Psychological Factors

Psychological Factors

McClelland developed theory of Achievement Motivation. Achievement motivation is a drive to overcome challenges. According to McClelland a constellation of personality characteristics which are indicative of high need achievement is the major determinant of entrepreneurship development

If the average level need achievement in a society is relatively high one can expect a relatively high amount of entrepreneurship in the society. The trait of need for achievement is not by birth and can be developed through intensive training programmes. In India Small Industries Training Institute (SIET) Hyderabad and Small Industries Service Institutes (SISI) and others all over India are extensively conducting training programmes aimed at generating confidence amongst new entrepreneurs. In Kakinda Experiment McClelland carried out a full fledged programme in Kakinda City of Andhra Pradesh. The training was to be given to a group of persons and was designed primarily to stimulate the imagination and encourge introspection of personal motivation and community goals.

McClelland concluded that those participating in the programme displayed a more active business behaviour and worked for longer time. He found that caste, traditional beliefs or even western ways of life did not determine the mental make up of participants. McClelland explains that people with low achievement motivation are prepared to work hard for money or other such incentives but the people with high achievement motivation work for status. He states that people with high need for achievement possess the following attributes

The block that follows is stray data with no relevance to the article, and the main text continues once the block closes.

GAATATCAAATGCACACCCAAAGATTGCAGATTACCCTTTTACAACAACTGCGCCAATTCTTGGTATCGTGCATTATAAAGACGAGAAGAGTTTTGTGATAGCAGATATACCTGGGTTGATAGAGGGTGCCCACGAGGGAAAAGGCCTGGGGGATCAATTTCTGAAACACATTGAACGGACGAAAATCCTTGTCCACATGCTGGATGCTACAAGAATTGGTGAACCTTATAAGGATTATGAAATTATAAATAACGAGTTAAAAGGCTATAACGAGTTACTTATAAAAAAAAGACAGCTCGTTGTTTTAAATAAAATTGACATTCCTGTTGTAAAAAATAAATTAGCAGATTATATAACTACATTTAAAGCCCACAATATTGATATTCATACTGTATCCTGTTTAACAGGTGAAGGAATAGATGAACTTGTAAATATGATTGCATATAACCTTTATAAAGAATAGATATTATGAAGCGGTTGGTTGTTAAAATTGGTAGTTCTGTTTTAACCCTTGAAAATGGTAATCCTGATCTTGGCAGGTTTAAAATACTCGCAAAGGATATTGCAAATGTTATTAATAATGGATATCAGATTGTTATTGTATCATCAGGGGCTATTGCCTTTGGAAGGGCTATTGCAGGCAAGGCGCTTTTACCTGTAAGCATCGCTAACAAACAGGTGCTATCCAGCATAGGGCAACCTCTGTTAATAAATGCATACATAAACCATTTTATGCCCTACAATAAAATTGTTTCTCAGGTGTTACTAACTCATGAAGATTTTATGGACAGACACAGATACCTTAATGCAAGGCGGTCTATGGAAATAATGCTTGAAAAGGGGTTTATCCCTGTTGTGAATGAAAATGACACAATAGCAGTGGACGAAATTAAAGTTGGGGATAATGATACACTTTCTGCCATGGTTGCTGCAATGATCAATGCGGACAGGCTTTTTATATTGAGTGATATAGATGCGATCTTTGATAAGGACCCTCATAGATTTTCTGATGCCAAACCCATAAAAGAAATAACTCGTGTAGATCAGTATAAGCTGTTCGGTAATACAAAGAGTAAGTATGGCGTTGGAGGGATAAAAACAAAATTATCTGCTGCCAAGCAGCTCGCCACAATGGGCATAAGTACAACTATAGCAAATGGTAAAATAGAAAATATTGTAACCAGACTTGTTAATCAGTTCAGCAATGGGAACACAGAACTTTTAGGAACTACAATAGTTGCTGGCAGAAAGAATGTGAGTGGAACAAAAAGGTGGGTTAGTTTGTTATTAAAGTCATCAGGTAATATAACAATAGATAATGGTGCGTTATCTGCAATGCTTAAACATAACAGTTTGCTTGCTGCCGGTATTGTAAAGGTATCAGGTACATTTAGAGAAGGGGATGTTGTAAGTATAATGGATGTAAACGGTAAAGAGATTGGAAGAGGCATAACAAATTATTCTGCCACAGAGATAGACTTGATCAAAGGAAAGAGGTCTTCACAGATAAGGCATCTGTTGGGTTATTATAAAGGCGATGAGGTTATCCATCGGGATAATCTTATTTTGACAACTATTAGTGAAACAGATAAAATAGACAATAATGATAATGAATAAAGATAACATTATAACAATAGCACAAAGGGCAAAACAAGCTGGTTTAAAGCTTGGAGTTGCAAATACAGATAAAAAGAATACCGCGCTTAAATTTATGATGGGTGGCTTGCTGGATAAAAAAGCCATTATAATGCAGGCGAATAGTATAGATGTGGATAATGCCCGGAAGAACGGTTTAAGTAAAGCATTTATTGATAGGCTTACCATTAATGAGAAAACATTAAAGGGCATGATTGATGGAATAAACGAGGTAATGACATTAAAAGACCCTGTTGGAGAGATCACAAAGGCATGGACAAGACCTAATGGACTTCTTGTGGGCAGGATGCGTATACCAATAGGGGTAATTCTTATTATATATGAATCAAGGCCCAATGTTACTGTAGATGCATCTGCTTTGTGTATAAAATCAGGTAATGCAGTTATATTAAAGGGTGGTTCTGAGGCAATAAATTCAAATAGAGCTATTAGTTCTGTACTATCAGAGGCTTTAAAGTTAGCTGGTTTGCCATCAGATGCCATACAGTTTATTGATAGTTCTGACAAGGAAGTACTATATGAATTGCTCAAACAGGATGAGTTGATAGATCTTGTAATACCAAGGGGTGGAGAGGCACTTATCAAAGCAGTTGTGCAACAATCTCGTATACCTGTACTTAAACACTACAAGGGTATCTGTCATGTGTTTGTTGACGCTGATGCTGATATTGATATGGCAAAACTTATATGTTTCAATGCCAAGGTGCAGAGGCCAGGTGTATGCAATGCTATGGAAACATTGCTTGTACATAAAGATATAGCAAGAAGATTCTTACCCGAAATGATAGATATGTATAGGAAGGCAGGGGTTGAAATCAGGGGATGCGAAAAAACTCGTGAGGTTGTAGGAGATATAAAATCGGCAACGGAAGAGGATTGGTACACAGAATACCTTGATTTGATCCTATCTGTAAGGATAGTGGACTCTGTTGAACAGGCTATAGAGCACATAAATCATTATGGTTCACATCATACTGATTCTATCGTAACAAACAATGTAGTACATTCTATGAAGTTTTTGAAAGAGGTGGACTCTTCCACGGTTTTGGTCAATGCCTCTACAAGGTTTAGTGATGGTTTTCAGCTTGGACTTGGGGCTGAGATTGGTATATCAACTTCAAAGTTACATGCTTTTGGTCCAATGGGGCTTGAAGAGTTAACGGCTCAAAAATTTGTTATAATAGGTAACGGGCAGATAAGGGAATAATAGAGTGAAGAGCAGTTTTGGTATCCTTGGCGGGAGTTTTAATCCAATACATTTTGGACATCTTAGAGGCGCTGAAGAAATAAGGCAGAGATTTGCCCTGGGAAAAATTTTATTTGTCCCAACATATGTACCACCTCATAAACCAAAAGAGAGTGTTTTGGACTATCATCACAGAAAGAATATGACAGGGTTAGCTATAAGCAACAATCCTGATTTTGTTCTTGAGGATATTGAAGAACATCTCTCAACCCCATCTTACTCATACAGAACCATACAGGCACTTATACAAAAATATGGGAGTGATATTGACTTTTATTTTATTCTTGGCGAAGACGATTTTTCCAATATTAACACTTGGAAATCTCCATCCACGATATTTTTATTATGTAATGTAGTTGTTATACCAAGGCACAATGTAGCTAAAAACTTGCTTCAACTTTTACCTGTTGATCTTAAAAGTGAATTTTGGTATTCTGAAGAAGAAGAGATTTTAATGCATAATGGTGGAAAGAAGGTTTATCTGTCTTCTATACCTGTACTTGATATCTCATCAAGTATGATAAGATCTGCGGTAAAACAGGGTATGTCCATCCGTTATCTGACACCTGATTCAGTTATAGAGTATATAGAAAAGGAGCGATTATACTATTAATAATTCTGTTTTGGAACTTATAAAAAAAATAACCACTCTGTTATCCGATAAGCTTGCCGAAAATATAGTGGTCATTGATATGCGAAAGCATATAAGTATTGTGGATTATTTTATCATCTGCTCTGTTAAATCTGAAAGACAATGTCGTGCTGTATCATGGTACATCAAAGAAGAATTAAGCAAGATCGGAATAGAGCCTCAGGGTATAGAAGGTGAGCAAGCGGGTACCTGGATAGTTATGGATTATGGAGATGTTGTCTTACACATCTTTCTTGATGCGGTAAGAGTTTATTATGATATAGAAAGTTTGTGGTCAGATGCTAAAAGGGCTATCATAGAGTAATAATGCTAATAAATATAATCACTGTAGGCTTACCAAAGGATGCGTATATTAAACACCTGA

(a) Prefer personal responsibility for decisions

(b) Are moderate risk takers and

(C) Possess interest in complete knowledge of the results of decisions,

McClelland believes that achievement motivation can be developed through intensive training programmes.

Hagen was of the opinion that the withdrawal of status respect of a group led to the emergence of entrepreneurship in Japan. Hagen states that the initial conditions leading to eventual entrepreneurial behaviour is the loss of status respect by a group and four different types of events can produce status withdrawal

(a) The group may be displaced by force.

(b) It may have its value symbols denigrated.

(C) It may drift into a situation of status inconsistency.

(d) It may not be accepted into expected status on migration in a new society.

Whenever there is any withdrawal of status respect it would lead to four different responses and create four different types of personalities.

(a) Retreatist- It refers to the person who con-
tinues to work in the society but remains indifferent to his work and position.

(b) Ritualistic- He is the type of person who
adopts a kind of defensive behaviour and acts in a way accepted and approved in his society but with no hope of improving his position.

(c) Reformist- He is the one who forments a rebellion and attempts to establish a new society.

(d) Innovator- A creative individual who is likely to be an entrepreneur.

Hagen believes that creative personalities emerge when the members of same social group experience the withdrawal of status respect. Innovation, which is basic for the emergence of entrepreneurship, requires creativity and such creative individuals act as catalytic agents for economic growth.

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